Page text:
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Story *not strictly* about my peach tree.
(A lesson about the illusion of rushing into blooming too fast.)
My peach tree is the first thing I see when I gaze out of my bedroom window – mostly though when I’m in there, my blackout curtains are closed for me to sleep. My peach tree was only a few feet tall when I had her five years ago. As I watered and cared about her regularly, she quickly sprouted above my roof. Three years ago, she gifted me with so much fruit that I could gather my friends to celebrate and enjoy the delicious treats together.
[My peach tree reminds me of how I used to be: in good health, contented with synapse discovery, stimulating reads/ podcasts, and exciting art projects. I often hopped in my car with Stella to immerse into the beauty of gorgeous local gems. Together we tapped into Mother Earth’s inspiring energy: we breathed in the fresh air mixed with the scent of forests, blue skies and the Pacific Ocean – just the two of us, Stella and me.]
Last year the drought hit, and the dogs chewed the irrigation tubing. I was too preoccupied with my own issues to consider consequences. There were almost no peaches that year, but the few ones were just as sweet and flavorful as before. I know my peach tree tried her best under the circumstances.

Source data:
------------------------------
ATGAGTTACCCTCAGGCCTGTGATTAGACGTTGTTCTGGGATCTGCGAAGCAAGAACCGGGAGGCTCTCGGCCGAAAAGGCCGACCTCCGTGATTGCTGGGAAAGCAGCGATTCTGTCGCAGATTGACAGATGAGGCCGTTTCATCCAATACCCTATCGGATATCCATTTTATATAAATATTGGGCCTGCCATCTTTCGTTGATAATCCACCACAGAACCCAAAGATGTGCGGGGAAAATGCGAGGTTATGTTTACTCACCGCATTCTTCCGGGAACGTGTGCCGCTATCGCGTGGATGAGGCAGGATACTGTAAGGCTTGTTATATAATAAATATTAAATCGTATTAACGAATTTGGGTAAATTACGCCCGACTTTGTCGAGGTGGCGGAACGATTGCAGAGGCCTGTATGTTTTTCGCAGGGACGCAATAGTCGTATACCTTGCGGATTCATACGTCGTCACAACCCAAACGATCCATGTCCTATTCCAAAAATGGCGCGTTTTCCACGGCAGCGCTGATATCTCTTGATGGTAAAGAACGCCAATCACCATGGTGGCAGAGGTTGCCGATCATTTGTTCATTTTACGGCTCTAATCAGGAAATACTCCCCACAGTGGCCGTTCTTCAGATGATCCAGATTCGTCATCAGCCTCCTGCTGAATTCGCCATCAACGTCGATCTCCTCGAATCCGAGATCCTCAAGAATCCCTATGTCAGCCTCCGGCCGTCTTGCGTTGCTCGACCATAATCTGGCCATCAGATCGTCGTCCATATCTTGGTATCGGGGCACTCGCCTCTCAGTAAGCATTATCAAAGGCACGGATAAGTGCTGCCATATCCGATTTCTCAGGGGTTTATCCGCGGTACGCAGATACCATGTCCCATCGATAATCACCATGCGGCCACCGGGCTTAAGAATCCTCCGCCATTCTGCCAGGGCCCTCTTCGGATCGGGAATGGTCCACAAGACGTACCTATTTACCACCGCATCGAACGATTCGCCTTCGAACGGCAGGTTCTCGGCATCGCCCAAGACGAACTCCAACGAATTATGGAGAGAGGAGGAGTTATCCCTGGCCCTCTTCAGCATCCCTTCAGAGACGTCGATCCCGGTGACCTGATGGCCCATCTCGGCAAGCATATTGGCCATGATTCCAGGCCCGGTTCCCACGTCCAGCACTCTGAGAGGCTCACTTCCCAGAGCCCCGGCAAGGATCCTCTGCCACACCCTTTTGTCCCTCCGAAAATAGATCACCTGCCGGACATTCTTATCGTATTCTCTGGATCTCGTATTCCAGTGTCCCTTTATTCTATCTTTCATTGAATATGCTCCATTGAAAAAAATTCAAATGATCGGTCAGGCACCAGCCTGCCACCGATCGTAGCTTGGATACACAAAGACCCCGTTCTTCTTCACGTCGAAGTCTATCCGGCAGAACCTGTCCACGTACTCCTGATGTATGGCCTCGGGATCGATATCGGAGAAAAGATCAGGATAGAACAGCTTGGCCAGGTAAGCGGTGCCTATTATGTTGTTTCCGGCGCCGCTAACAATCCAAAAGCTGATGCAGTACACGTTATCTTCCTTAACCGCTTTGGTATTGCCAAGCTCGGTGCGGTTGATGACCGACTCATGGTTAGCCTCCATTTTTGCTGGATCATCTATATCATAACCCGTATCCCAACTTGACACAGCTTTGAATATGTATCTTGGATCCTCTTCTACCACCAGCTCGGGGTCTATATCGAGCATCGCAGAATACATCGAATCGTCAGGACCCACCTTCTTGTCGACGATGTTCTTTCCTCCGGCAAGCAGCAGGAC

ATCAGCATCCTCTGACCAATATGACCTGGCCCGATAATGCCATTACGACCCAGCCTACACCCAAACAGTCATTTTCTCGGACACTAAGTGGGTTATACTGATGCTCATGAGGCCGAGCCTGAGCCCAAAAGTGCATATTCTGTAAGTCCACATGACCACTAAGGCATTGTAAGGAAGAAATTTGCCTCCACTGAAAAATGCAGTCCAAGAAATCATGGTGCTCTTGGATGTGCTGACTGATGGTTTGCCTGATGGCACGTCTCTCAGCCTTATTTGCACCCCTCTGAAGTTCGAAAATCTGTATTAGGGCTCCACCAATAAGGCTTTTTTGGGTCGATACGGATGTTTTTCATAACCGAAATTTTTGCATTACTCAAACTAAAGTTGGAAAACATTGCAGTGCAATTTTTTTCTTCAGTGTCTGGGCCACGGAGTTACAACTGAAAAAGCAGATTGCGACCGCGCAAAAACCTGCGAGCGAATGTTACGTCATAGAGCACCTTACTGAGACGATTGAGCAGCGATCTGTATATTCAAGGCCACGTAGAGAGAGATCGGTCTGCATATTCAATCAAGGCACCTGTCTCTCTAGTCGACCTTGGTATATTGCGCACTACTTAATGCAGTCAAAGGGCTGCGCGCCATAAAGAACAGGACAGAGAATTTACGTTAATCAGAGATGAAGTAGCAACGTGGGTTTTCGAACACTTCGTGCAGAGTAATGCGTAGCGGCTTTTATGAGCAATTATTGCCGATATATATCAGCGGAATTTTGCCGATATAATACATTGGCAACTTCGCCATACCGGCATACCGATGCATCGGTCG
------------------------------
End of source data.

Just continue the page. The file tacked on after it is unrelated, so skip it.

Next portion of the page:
This year, we had unexpected amounts of rain. My peach tree bloomed so quickly and suddenly that I found her happily dressed up with flowers even before she had a chance to grow new leaves. I felt relieved and turned inwards once again. We didn’t see each other much for months.
Behind my dark curtains, I failed to recognize that the humidity invited a disease that attacks the leaves and kills plants. Just as rapidly as she rushed into blooming, my peach tree started withering. I looked away, wishing that the invisible invader would go away on its own. My peach tree became gradually sicker. Finally, I acknowledged my false hope and taught myself how to save her. A few weeks later, I noticed fresh green leaves aspiring towards the sun at the tip of the seemingly dead branches.
There will not be any fruits this year. Feeling hopeful about next year though. With time, patience, resilience and much love, my peach tree and I are re-learning how to grow into wiser versions of our former selves. This time, curtains remain open.